Friend2: Right. We should always appreciate our forefathers. We are like animals when we exit the womb. Any good characteristics we have in adulthood are due to the training that the elders provide. Therefore we owe them so much. You could say we owe them everything, in fact.
Friend1: And the affection they offer is out of our hands. We can’t control who our parents are. This means that the good parenting is an extension of the Lord’s mercy. It is God’s hand shown in a unique way.
Friend2: So we can think of forgetting them later on in life in favor of remembering God as a way of honoring them too. It’s a way of saying “thanks.”
Friend1: Yeah, I mean if you think about it, we want our children to be happy, no? What can make any person happier than the association of the Supreme Lord? I’d rather my children be always remembering Shri Krishna and His various pastimes than constantly praising me. I’d rather they be focused on remembering Bhagavan all the way up until the time of death than constantly lamenting the loss of my association.
Friend2: I must agree with you. Just shows you how much appreciation the good parents deserve. It is a truly selfless act to raise a child in the proper way. More so with the grandparents and extended family, you don’t get to see the returns. The children fly off into another world, and your lone comfort is knowing that you played a role in their happiness.
Friend1: Yeah, even in the earthly pastimes of the Supreme Lord, which are still transcendental and not to be considered mundane, we see how the parents are left behind. Vasudeva and Devaki did not get to enjoy Krishna’s pastimes in Vrindavana. Krishna appeared from Devaki’s womb in the jail cell in Mathura, but then He immediately was transferred to Gokula. Mother Yashoda and Nanda Maharaja became the foster parents and they got to enjoy Krishna and His brother Balarama for many years, but even for them there was separation. The boys eventually went back to Mathura and Dvaraka thereafter.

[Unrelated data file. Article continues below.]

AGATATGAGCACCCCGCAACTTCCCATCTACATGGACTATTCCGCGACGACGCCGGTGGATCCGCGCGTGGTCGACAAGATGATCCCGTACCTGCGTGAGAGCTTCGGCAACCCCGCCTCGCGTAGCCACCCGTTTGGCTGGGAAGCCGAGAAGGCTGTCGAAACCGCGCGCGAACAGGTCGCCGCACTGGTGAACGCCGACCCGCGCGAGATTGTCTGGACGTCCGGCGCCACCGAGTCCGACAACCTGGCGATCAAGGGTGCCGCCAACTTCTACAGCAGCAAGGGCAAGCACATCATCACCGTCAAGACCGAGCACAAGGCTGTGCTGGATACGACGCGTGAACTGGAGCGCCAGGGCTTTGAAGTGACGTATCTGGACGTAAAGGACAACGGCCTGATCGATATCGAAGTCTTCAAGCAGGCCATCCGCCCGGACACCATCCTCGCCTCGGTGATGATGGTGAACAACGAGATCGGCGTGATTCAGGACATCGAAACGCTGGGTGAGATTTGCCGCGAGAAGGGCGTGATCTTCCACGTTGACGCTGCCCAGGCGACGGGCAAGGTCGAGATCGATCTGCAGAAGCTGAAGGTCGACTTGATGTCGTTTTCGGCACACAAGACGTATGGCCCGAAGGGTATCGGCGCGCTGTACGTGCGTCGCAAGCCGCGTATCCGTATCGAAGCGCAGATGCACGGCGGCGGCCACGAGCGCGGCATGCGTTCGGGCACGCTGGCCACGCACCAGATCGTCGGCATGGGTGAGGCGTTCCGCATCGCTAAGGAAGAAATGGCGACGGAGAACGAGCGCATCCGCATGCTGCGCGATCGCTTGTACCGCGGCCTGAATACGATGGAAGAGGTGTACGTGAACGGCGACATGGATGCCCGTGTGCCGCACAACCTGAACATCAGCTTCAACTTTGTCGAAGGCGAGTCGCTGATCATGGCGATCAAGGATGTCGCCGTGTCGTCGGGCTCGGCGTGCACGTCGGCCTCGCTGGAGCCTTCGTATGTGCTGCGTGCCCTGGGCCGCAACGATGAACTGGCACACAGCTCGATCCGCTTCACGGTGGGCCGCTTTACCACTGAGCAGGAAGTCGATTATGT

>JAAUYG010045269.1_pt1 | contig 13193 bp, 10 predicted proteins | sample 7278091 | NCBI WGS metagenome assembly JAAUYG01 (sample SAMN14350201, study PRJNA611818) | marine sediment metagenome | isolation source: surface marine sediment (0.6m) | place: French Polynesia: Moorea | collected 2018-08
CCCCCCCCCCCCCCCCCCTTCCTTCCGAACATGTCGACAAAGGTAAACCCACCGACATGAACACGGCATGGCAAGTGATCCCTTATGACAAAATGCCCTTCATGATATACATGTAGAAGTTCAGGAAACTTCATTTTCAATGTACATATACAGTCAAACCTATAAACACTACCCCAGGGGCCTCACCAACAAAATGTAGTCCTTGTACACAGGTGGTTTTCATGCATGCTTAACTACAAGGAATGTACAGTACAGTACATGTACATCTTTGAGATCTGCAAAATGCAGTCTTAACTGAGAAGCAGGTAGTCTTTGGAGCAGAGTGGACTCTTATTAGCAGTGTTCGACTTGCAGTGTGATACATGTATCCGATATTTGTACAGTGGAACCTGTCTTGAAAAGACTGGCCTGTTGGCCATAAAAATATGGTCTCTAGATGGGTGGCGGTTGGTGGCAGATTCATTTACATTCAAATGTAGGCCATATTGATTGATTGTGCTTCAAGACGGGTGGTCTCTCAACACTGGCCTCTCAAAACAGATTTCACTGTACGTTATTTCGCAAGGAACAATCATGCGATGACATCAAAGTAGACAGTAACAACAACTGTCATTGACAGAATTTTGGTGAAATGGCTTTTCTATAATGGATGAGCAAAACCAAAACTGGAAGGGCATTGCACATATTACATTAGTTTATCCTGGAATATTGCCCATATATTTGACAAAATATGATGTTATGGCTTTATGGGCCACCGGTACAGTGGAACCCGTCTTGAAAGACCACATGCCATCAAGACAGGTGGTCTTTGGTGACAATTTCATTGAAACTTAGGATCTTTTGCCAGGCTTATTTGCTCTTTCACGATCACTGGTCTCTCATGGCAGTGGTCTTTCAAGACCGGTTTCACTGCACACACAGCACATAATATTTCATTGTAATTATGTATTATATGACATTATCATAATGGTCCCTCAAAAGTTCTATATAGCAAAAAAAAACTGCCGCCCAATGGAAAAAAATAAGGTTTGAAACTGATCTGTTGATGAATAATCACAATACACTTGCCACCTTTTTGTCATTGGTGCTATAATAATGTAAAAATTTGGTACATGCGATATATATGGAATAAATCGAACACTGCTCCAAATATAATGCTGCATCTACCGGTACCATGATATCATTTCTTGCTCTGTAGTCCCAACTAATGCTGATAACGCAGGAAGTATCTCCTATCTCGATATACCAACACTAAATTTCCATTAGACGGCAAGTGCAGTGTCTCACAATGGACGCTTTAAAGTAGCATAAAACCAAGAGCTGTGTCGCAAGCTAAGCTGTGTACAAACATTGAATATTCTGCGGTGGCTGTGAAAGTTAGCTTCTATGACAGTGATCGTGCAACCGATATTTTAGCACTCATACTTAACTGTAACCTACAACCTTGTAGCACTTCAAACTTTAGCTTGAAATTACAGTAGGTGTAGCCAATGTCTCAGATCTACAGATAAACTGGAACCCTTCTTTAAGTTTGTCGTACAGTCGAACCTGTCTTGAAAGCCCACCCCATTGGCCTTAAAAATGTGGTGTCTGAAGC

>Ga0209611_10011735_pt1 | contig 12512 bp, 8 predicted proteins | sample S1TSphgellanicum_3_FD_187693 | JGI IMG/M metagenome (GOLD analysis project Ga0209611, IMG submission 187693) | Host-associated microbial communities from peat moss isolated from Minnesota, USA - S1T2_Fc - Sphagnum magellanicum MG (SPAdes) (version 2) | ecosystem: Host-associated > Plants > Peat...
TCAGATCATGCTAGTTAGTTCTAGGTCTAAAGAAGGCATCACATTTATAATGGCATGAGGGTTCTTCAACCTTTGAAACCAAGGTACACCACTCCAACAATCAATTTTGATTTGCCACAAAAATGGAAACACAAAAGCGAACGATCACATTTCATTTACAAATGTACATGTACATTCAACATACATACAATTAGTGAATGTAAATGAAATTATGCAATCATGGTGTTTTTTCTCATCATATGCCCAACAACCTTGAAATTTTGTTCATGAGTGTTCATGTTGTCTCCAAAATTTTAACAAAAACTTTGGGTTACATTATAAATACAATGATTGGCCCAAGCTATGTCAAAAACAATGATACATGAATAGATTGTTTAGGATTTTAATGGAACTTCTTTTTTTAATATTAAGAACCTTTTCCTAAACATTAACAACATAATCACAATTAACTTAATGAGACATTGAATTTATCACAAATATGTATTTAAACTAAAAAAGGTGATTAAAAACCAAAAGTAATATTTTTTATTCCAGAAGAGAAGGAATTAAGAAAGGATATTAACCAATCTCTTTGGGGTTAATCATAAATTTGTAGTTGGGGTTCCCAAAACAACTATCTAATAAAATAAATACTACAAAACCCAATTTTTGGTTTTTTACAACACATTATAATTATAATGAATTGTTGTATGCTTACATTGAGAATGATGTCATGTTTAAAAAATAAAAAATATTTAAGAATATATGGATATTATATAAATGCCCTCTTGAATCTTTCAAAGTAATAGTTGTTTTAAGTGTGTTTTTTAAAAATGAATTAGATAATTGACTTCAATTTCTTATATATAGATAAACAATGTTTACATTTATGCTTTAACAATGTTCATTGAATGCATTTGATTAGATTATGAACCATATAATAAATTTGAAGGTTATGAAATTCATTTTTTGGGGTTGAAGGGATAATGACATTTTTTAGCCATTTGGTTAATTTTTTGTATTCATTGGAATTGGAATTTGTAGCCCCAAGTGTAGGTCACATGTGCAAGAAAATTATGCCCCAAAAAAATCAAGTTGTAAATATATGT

Friend2: Yeah, and then with Shri Rama, who is the same Krishna but in an incarnation form, there was the unfortunate passing of the father Dasharatha. He did not get to celebrate in Rama’s triumphant homecoming after fourteen years in exile. He did not get to hug his son Rama after He had shown His unmatched fighting ability. The king did not get to meet Hanuman and the rest of the courageous Vanaras who helped Rama defeat the evil Ravana.
Friend1: Yeah, so many lessons taught from those accounts of historical events. Association comes and then one day it leaves. Might as well make the best impact on others during the brief time that you have that association.
Friend2: And nothing makes a bigger impact than implanting the seed of devotional service within the heart and then helping it to grow by regularly chanting and hearing the holy names: Hare Krishna Hare Krishna, Krishna Krishna, Hare Hare, Hare Rama Hare Rama, Rama Rama, Hare Hare.
Parents to children so much love give,
So that hopefully one day forgetful to live.
Goal to make them of God conscious,
Fulfilling destiny of human life so precious.
How this kindness to repay?
No end to their glories to say.
From happiness of bhakti found,
Benefits to all ancestors redound.